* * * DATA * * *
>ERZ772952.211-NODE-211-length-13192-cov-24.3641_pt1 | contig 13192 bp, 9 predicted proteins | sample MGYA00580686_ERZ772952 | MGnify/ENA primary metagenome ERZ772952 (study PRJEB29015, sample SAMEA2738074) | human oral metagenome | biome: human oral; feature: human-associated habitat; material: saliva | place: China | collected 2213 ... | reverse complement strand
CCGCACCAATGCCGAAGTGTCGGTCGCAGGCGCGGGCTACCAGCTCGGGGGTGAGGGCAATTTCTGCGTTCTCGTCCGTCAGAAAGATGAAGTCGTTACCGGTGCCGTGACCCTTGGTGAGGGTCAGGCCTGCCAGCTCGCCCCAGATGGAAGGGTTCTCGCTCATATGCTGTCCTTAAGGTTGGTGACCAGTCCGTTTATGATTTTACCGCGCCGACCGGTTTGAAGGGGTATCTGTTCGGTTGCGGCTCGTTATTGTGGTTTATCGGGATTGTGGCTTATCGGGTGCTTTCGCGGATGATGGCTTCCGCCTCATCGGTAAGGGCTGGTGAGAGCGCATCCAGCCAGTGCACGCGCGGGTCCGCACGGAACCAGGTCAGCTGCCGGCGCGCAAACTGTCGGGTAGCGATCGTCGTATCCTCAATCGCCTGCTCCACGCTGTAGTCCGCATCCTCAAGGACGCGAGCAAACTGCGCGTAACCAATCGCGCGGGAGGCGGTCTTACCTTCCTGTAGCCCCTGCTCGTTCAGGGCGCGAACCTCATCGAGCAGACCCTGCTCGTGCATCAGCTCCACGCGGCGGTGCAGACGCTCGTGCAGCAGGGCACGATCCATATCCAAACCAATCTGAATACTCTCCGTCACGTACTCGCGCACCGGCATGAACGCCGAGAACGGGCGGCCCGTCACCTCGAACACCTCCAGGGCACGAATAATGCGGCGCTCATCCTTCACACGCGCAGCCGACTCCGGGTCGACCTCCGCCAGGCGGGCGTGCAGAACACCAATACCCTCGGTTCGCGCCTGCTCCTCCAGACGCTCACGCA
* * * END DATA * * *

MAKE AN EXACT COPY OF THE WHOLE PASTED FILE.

>ERZ772952.211-NODE-211-length-13192-cov-24.3641_pt1 | contig 13192 bp, 9 predicted proteins | sample MGYA00580686_ERZ772952 | MGnify/ENA primary metagenome ERZ772952 (study PRJEB29015, sample SAMEA2738074) | human oral metagenome | biome: human oral; feature: human-associated habitat; material: saliva | place: China | collected 2213 ... | reverse complement strand
CCGCACCAATGCCGAAGTGTCGGTCGCAGGCGCGGGCTACCAGCTCGGGGGTGAGGGCAATTTCTGCGTTCTCGTCCGTCAGAAAGATGAAGTCGTTACCGGTGCCGTGACCCTTGGTGAGGGTCAGGCCTGCCAGCTCGCCCCAGATGGAAGGGTTCTCGCTCATATGCTGTCCTTAAGGTTGGTGACCAGTCCGTTTATGATTTTACCGCGCCGACCGGTTTGAAGGGGTATCTGTTCGGTTGCGGCTCGTTATTGTGGTTTATCGGGATTGTGGCTTATCGGGTGCTTTCGCGGATGATGGCTTCCGCCTCATCGGTAAGGGCTGGTGAGAGCGCATCCAGCCAGTGCACGCGCGGGTCCGCACGGAACCAGGTCAGCTGCCGGCGCGCAAACTGTCGGGTAGCGATCGTCGTATCCTCAATCGCCTGCTCCACGCTGTAGTCCGCATCCTCAAGGACGCGAGCAAACTGCGCGTAACCAATCGCGCGGGAGGCGGTCTTACCTTCCTGTAGCCCCTGCTCGTTCAGGGCGCGAACCTCATCGAGCAGACCCTGCTCGTGCATCAGCTCCACGCGGCGGTGCAGACGCTCGTGCAGCAGGGCACGATCCATATCCAAACCAATCTGAATACTCTCCGTCACGTACTCGCGCACCGGCATGAACGCCGAGAACGGGCGGCCCGTCACCTCGAACACCTCCAGGGCACGAATAATGCGGCGCTCATCCTTCACACGCGCAGCCGACTCCGGGTCGACCTCCGCCAGGCGGGCGTGCAGAACACCAATACCCTCGGTTCGCGCCTGCTCCTCCAGACGCTCACGCA